The Ontario Court of Appeal's June 22, 2015 decision in R. v. Rutigliano considers when
an appeal itself will be an abuse of process. The accused submitted
that the Crown, on the facts of this case, had improperly attempted
to "short-cut" the appellate process for an interlocutory
appeal. The Court held that the appeal was not an abuse of process,
as the prosecution can halt a proceeding and immediately appeal an
interlocutory order if "compliance with the interlocutory
order raises a reasonable prospect of harm to an interest the court
deems worthy of protection".
The background facts are important:
The accused brought an abuse of process motion and sought
disclosure of documents over which the Crown asserted
The trial judge ordered that the documents be disclosed to
him (to then decide whether to disclose to the other
Rather than comply with the order, the Crown asked the judge to
enter a stay of proceedings.
The Crown then appealed the entering of the stay, in
conjunction with appealing the disclosure ruling.
The accused submitted the appeal was an abuse of process,
arguing that "refusing to comply with the motion judge's
order and short-circuiting the disclosure process by way of an
interlocutory appeal amounts to an abuse of process" (para.
Justice Pardu held that the appeal was not an abuse of process.
She distinguished a key precedent relied upon by the respondents,
and explained options that a prosecutor can take when faced with an
This court recognized in Fafalios that a prosecutor
confronted with an interlocutory order to which it objects has two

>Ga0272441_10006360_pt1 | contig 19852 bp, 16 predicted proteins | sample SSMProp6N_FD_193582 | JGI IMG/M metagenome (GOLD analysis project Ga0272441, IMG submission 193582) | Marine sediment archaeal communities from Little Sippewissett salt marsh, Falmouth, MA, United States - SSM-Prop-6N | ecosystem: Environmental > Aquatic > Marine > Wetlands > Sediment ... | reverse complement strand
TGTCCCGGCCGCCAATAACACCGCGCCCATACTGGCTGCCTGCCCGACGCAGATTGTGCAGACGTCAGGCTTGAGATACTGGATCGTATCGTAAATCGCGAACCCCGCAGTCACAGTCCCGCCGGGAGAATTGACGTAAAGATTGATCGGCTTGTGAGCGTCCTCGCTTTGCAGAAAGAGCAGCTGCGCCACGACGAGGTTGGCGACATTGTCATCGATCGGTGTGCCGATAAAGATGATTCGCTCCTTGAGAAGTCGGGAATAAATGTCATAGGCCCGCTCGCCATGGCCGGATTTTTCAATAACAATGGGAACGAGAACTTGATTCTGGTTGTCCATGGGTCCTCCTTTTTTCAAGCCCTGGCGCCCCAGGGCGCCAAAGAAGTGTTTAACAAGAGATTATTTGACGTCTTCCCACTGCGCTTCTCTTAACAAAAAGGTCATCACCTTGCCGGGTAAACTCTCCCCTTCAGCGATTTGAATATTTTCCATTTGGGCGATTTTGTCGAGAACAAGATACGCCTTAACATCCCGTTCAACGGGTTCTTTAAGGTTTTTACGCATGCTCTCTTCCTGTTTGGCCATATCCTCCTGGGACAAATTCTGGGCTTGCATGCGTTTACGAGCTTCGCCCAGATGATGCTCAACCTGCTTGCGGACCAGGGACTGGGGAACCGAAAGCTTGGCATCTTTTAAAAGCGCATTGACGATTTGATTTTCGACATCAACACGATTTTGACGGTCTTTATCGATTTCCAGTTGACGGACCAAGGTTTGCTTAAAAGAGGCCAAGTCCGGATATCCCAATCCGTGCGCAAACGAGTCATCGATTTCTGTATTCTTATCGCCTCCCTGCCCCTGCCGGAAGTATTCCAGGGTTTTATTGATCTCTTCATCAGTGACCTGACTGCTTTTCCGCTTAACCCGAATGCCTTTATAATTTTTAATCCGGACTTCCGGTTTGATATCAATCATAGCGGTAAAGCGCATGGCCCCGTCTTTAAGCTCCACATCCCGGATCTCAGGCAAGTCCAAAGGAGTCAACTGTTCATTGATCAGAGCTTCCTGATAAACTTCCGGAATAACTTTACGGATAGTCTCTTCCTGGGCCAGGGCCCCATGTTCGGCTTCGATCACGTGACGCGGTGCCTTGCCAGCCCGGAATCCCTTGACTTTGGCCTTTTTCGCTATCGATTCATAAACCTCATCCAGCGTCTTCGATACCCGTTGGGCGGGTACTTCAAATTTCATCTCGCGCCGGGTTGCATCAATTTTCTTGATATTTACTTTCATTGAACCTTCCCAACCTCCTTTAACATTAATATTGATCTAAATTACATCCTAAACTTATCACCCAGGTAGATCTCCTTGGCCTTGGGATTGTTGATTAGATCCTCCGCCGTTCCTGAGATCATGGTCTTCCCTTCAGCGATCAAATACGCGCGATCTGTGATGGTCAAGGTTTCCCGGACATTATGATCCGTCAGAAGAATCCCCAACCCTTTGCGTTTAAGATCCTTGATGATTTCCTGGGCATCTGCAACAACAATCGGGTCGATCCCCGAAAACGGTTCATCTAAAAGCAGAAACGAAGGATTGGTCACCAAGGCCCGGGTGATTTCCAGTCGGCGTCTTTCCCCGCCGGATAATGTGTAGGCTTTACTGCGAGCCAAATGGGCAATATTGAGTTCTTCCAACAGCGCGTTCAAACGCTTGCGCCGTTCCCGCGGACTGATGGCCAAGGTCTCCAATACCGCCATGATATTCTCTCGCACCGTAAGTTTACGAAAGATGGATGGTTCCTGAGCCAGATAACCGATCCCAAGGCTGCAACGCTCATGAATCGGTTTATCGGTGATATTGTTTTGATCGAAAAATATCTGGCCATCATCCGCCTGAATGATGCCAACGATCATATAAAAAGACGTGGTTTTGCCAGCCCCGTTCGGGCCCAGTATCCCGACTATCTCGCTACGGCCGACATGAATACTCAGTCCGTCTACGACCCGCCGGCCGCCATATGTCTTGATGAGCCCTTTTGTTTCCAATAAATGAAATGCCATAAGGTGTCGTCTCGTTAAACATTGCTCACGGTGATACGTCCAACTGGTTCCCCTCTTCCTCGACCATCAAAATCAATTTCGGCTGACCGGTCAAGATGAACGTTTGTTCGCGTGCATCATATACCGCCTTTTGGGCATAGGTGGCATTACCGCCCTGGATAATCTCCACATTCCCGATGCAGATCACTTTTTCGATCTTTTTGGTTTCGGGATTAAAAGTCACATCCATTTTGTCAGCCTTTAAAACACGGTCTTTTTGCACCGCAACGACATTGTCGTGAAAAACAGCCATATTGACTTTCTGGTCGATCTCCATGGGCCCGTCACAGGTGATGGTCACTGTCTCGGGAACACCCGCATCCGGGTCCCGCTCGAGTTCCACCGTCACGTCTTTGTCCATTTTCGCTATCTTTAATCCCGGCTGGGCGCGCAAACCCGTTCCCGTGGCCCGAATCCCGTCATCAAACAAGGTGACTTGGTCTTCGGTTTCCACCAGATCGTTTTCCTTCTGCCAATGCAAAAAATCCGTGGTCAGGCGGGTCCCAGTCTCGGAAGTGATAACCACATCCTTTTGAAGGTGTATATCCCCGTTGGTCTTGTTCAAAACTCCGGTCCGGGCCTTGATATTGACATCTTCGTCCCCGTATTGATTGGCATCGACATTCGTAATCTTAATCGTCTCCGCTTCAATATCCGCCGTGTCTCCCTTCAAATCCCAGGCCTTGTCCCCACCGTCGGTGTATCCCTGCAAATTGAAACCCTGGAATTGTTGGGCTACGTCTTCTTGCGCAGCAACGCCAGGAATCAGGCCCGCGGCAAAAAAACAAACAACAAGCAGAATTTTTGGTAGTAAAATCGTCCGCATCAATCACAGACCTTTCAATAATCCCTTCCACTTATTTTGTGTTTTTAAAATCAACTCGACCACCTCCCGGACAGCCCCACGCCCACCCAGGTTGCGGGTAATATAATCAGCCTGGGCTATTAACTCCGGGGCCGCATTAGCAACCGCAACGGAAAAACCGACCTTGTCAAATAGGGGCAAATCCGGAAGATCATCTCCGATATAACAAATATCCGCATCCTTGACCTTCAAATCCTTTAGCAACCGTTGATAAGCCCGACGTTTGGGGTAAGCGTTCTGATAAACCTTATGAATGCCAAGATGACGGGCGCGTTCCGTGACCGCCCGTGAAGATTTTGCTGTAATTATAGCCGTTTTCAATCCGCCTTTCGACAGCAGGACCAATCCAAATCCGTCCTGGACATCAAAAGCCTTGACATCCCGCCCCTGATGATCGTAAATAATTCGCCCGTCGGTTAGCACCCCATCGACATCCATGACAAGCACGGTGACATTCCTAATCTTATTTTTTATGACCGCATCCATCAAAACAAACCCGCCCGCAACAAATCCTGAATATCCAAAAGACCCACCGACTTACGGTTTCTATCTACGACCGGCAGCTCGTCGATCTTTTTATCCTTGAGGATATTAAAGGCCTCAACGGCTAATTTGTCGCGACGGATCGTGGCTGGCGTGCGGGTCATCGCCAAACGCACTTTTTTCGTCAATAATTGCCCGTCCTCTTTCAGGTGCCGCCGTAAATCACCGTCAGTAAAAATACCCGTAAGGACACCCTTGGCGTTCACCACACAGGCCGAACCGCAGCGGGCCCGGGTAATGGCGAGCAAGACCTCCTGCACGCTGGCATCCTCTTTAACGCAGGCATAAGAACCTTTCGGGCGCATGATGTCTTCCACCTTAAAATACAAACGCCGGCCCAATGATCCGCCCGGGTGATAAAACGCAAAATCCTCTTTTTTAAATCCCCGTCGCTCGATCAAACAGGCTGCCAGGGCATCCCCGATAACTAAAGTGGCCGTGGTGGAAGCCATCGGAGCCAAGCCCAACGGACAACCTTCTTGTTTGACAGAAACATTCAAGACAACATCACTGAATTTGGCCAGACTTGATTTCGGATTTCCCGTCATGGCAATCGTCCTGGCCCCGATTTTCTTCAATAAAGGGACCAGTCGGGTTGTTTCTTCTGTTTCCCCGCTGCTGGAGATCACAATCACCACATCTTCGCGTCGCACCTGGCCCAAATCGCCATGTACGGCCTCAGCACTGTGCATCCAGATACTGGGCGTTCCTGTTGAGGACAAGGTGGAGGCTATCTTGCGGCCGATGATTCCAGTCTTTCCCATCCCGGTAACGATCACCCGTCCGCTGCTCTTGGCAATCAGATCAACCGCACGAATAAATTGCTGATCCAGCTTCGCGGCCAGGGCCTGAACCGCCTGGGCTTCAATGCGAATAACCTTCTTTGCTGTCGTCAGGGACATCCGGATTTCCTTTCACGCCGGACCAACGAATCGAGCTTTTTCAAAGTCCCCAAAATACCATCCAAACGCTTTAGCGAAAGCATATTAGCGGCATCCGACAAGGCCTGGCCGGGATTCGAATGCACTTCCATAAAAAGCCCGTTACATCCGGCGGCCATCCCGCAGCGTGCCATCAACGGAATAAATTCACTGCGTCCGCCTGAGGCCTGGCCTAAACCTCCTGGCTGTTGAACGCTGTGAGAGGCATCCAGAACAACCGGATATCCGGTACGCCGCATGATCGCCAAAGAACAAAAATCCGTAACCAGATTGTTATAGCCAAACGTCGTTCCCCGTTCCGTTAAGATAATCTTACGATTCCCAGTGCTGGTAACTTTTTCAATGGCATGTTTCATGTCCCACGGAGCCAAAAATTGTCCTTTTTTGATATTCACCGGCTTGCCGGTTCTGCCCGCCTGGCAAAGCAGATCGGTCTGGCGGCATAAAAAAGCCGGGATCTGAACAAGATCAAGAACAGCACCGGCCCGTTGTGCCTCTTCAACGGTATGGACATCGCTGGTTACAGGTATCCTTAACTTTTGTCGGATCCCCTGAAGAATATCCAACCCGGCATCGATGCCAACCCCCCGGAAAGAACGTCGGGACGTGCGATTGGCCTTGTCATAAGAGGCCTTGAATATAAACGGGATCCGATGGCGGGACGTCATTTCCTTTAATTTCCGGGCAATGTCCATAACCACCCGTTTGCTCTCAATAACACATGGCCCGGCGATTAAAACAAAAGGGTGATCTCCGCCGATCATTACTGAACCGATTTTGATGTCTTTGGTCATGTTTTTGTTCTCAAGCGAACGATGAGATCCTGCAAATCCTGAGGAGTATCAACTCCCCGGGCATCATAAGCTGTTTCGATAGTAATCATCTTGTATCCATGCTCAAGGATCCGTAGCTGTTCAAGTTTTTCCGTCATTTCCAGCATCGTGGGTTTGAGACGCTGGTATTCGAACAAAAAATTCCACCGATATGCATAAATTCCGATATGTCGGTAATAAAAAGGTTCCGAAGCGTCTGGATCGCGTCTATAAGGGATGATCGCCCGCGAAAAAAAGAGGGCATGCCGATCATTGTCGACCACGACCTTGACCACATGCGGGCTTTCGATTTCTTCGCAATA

options. It can either continue with the proceedings and appeal
after the case is terminated, or, where there is no reasonable
alternative, bring the proceedings to a halt and appeal the
interlocutory ruling: Fafalios, at para. 42. There may be
no reasonable alternative other than to pursue a functional appeal
of an interlocutory order where: (1) the effect of the
interlocutory ruling is to leave the Crown without a case, or (2)
"compliance with the interlocutory order raises a reasonable
prospect of harm to an interest the court deems worthy of
protection": Fafalios, at para. 44.
the circumstances [of Fafalios], this court concluded that
the Crown's appeal amounted to an abuse of process. The Crown
had failed to object to the disclosure orders before the
extradition judge on the basis of privilege or harm to
international relations. Having failed to do so, it was an abuse of
process to raise those issues on appeal.
This case is different. The Crown asserted solicitor-client
privilege before the motion judge. The focus of his ruling was
solicitor-client privilege. While the motion judge ordered that the
relevant materials be disclosed to himself and not yet to the
parties, the Crown acknowledged that it was inevitable that the
court would order disclosure of the officers' notes recording
the legal advice from the Crowns. Rather than spending time
finding, reviewing and producing all privileged information, it
requested a judicial stay to prevent the disclosure of privileged
solicitor-client communications. Counsel for the respondents agreed
that the court make the requested order.
see no abuse of process in the manner in which the Crown terminated
the proceedings before the motion judge or brought this appeal. I
accept that, in the circumstances of this case, there was a
reasonable prospect that continuing with the proceeding would have
resulted in an abrogation of solicitor-client privilege, which is
an interest worthy of legal protection. The fact that the Crown
might have instead sought leave to appeal directly to the Supreme
Court of Canada from the interlocutory ruling does not render its
actions here an abuse of process.
Justice Pardu ultimately concluded that the disclosure order was
premature. The accused submitted that it would be inappropriate to
remit the case to the Superior Court as "there is no realistic
possibility [of] a different result if the matter is remitted...a
stay of proceedings is inevitable." Justice Pardu disagreed,
however, and remitted the matter to the Superior Court.
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